Advice To A Conspiracy Theorist Libertarian

I have a cousin who comments on my Facebook, any time I say anything even vaguely political. You all have the same cousin, I suspect. The one who turns any political discussion round to the subjects of Ron Paul, fiat money, taxation being theft, and how the government are trying to provoke race riots to take guns away.

Despite his political opinions, he’s a decent person in most ways, and an intelligent one. And after another frustrating conversation in Facebook comments he said to me “..I wish I could communicate like you Andrew . I frustrate myself most of the time.”

I gave him some advice, and it turned out rather more long-winded than I intended, so I thought I’d post it here, for the benefit of anyone else who shares his particular communication problems (and yes, I’m aware of the irony of anyone asking *me* for communications advice):

The main thing to remember to communicate better is to fight one battle at a time and stay on a single topic. I know that most of the injustices in the world — economic, social, political and so on — are interlinked, though I disagree with you about (some of) the causes and (many of) the solutions, as well as the relative importance of some of the injustices.

But if you talk about every problem at once, firstly it’s too much information for people to absorb in one go, and secondly it gives people more reasons to disagree with you. Talk about the problems with banks, and people who dislike the banks will agree. Talk about the injustice of the Iraq War, and people who were against the war will agree. Once they’re agreeing with you, it’s much easier to persuade them, one issue at a time, that you’re right about other things. If you talk about the war *and* the banks, then the people who are OK with the banks but not the war will be annoyed, and so will the people who were OK with the war but not the banks.

Remember that just as you see Alex Jones and David Icke as poisoning the well, there will be (are) people who agree with 90% of what you say but will see the other 10% as dangerous or evil nonsense. You have to get those people on side if you want to change things.

Not only that, but *at least half the time those people will be right* — and if you can discuss one aspect of your beliefs with them, you may find that they will persuade you that they’re right about something else.

You have a political philosophy that’s very much a minority view, as do I, though our philosophies are different (though both, I think, based fundamentally on a love of liberty and a hatred of oppression). Getting people to agree with your entire philosophy in one go is going to be impossible. But you could, for example, persuade people to support sanctions against Israel (I don’t know, myself, if those would be a good or bad thing, as Middle Eastern foreign policy isn’t my strong point, but I’m pretty sure you’re for them), or a transaction tax on banking.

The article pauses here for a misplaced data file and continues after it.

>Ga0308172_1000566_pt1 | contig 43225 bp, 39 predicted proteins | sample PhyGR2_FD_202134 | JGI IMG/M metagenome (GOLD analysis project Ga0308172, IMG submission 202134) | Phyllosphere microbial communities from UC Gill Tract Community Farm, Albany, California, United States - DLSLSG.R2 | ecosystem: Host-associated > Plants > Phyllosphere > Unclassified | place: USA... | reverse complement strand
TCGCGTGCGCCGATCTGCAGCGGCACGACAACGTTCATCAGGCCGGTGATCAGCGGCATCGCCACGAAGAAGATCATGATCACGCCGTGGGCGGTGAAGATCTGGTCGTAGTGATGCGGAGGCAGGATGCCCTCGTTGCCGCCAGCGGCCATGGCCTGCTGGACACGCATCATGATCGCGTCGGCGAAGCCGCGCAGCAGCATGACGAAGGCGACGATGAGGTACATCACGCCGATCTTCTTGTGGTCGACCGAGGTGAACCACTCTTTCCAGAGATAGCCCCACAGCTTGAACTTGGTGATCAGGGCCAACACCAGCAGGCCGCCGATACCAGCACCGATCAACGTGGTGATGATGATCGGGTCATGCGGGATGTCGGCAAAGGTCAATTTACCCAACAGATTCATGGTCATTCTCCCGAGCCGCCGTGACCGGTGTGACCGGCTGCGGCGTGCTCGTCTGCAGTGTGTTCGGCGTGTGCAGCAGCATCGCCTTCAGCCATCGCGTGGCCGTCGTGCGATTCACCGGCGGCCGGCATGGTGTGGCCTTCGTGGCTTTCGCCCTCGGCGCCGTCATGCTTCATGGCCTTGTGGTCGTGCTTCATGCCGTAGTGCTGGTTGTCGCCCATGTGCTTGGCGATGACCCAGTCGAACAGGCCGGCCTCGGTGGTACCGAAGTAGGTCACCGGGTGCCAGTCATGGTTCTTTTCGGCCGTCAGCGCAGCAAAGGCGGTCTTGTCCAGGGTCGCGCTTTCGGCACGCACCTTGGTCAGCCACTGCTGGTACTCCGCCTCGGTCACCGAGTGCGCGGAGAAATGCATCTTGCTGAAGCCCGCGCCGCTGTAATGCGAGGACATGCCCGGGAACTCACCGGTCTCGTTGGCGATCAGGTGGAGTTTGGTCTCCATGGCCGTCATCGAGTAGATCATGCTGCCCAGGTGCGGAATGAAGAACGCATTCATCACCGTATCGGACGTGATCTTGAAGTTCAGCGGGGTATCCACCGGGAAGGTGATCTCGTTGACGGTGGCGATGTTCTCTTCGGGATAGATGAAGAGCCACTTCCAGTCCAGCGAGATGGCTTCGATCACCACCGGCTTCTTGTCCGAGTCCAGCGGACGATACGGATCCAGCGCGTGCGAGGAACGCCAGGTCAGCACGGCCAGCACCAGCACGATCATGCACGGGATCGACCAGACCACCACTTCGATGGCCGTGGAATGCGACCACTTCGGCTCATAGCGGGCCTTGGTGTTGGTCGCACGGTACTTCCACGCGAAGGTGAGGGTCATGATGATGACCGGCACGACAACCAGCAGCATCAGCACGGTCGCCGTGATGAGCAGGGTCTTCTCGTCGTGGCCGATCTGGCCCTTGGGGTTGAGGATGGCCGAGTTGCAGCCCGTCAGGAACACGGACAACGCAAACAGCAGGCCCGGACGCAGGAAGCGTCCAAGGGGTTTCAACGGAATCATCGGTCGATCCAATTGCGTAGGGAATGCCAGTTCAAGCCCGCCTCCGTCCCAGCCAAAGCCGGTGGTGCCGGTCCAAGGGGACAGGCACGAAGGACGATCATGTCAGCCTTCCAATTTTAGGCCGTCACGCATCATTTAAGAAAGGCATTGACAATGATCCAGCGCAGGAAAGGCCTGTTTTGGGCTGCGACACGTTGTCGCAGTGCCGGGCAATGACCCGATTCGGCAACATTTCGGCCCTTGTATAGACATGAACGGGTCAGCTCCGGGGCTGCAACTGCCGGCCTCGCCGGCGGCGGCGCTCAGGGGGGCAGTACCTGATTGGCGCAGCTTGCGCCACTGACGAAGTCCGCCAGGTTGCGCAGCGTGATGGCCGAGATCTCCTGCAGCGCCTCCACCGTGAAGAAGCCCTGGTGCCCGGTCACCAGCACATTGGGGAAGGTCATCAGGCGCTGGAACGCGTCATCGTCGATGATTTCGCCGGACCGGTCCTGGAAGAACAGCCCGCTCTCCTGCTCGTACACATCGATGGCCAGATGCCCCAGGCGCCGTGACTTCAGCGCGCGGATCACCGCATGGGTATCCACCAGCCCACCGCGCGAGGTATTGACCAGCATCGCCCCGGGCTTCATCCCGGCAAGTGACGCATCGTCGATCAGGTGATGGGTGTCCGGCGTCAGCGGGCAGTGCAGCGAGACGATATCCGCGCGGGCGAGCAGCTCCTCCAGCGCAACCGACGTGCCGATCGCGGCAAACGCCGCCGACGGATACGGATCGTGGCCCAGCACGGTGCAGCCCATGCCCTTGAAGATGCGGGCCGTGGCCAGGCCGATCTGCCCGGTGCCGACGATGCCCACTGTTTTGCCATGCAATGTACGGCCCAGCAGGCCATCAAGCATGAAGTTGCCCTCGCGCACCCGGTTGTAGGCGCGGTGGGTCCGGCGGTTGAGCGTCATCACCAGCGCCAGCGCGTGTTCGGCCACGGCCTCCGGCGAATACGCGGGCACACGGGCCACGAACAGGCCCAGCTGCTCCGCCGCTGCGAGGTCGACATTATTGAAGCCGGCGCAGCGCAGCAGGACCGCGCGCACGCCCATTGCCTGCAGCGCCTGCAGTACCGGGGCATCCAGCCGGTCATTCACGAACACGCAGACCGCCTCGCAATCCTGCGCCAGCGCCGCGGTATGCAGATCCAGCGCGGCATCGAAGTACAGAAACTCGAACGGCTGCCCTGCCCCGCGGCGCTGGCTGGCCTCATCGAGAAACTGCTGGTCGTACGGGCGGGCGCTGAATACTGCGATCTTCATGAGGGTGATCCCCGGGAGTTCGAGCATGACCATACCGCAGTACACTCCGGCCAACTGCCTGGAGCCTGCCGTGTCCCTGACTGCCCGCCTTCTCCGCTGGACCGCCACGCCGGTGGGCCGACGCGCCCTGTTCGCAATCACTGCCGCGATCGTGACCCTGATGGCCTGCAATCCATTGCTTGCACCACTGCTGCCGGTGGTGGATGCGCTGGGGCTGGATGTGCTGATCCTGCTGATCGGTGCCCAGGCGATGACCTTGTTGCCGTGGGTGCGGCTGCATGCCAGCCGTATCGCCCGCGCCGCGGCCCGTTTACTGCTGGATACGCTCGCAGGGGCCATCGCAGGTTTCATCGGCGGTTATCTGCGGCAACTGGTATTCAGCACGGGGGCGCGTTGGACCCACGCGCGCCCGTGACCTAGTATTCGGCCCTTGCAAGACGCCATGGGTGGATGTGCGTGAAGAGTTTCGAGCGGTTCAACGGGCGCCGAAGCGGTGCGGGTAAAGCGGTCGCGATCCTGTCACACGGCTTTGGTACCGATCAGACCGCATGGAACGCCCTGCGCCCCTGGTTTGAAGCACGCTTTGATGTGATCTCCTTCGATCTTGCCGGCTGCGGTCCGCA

By concentrating on small, winnable, campaigns, and making one argument at a time, as well as working within large organisations that share some — but not all — of my goals, I’ve helped to get rid of ID cards, to stop the communications data bill, and to bring in same sex marriage (and I failed to get AV brought in, but made a HUGE personal difference in the Manchester vote, which was far higher than the national average). I’ve only been a small part of achieving those things, but I *have* been a part of them, and helped make the world slightly more like the one I want to live in as a result.

Paradoxically, if you pick just one aspect of the problems you see, and go on about it to the exclusion of all else, you’ll seem *less* of a monomaniac than if you try to talk about *all* the things you think. The one time I listened to Alex Jones’ show, for example, he was interviewing Noam Chomsky. The whole introduction, and the first half of the conversation, was just Jones praising Chomsky to the skies and saying how wonderful his book Manufacturing Consent was (it is). Then Jones said something about gun control, Chomsky disagreed, politely, and Jones went into a screaming rage, calling him a traitor and a Communist and in the employ of the government trying to trick people into giving up their rights, because he isn’t capable of coping with someone who agrees with him about some things and not others.